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The only paint you have to remove is what is loose Peel stop will keep it from loose along the edges.
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Old 08-30-2013, 03:18 AM   #8
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Quote:
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Hey guys,

Thanks for the advice. I'm pretty pleased that the drywall doesn't have to come down!! I've only just finished putting up a new ceiling because of Stucco!!


Would I not potentially still have a problem with the rest of the green paint peeling away?


The first job then, would be to get rid of the green paint, and 'rough up' the paint underneath. Can I assume that the more coarse sandpaper the better?


Yes. We thought we did it all correctly! In hindsight I would have roughed up the old stuff and primed it first!


Deglossing cleaner now on the shopping list!

Thanks again guys.
Glenn

If you are sanding, there is no need for this, in fact there is no need for this in the first place
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Old 08-30-2013, 06:21 AM   #9
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The thing about deglossers or liquid sandpaper or TSP type products is if you don't get them all off the wall they can cause more problems than they can fix.
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Old 08-30-2013, 06:44 AM   #10
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I say leave it like it is. It's kinda cool. Looks like a map of Lower Slobodia or some other far off land.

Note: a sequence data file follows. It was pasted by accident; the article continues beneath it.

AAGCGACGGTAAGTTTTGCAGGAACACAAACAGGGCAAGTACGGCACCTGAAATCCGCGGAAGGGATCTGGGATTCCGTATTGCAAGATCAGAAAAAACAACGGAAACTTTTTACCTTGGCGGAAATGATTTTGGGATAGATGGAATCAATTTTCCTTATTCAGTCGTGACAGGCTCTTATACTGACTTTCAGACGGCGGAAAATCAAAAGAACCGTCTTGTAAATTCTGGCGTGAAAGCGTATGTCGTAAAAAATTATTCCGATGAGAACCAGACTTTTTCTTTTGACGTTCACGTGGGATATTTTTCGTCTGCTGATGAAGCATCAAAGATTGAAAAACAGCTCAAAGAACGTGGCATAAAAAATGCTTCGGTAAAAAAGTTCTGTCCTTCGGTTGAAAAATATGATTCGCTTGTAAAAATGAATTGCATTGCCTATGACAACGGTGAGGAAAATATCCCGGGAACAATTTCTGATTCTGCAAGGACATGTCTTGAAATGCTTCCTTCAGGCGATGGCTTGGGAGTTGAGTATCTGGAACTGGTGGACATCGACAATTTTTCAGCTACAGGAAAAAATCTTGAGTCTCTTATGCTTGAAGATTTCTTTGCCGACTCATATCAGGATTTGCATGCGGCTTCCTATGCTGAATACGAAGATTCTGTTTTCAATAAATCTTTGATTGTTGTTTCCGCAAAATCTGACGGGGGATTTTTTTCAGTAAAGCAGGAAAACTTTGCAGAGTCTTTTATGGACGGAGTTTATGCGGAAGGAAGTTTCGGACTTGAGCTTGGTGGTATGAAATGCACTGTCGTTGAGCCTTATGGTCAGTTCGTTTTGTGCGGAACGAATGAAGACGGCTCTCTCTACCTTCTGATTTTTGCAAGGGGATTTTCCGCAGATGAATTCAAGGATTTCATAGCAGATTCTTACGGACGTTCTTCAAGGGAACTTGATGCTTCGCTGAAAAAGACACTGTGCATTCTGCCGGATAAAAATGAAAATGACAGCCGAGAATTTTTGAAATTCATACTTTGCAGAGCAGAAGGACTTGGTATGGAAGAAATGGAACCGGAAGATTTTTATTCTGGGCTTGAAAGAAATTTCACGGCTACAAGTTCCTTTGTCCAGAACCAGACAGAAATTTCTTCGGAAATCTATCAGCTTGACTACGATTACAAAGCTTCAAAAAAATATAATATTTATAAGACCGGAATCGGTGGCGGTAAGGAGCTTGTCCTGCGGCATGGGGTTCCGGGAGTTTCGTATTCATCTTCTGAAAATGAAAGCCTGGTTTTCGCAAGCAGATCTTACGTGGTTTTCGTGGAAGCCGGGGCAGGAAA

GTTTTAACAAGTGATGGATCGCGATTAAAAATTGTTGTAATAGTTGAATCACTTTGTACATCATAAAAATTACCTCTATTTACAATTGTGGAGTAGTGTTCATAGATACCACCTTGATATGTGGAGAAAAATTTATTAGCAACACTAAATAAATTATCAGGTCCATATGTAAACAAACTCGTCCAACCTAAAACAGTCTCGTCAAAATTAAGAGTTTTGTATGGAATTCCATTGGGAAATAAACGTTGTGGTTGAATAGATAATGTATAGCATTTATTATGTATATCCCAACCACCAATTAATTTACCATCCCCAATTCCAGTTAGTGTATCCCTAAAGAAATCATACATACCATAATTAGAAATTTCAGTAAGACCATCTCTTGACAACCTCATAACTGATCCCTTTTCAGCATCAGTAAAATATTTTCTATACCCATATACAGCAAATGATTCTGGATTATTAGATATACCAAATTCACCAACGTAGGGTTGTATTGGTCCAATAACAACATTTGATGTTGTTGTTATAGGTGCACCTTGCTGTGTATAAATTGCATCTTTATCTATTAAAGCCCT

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Old 08-30-2013, 08:08 AM   #11
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Quote:
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The only paint you have to remove is what is loose Peel stop will keep it from loose along the edges.
The only thing I'm worried about this is the remaining green paint. I can rub my fingernail anywhere on this paint and it will come off, as it hasn't adhered properly anywhere. if I then paint over the top of this, wouldn't it still potentially be able to peel?

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If you are sanding, there is no need for this, in fact there is no need for this in the first place
Quote:
Originally Posted by ToolSeeker View Post
The thing about deglossers or liquid sandpaper or TSP type products is if you don't get them all off the wall they can cause more problems than they can fix.
Thanks for that. It's interesting to see how there is obviously so many ways to skin a cat.

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I say leave it like it is. It's kinda cool. Looks like a map of Lower Slobodia or some other far off land.
If I thought I could convince the wife of this, I would!
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Old 08-30-2013, 08:33 AM   #12
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Hmm, looks just like one of my rooms that I'm peeling off big sheets. Other areas I can rub my finger on to get a peel started.

remove, prime, paint
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Old 08-30-2013, 09:43 AM   #13
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If it is adhering that bad you have no choice but to sand it all off prime, and repaint.
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Old 08-30-2013, 04:50 PM   #14
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Quote:
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If it is adhering that bad you have no choice but to sand it all off prime, and repaint.

I agree, the green must go
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Old 08-30-2013, 05:08 PM   #15
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Quote:
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It's interesting to see how there is obviously so many ways to skin a cat.
It depends on the type of cleaner. There are now non-TSP cleaners and deglossers that are designed for not having to rinse them off. I've had good success with Klean-Strip Easy Liquid Sander Deglosser. No sanding (assuming a smooth surface to begin with) and no rinsing before painting.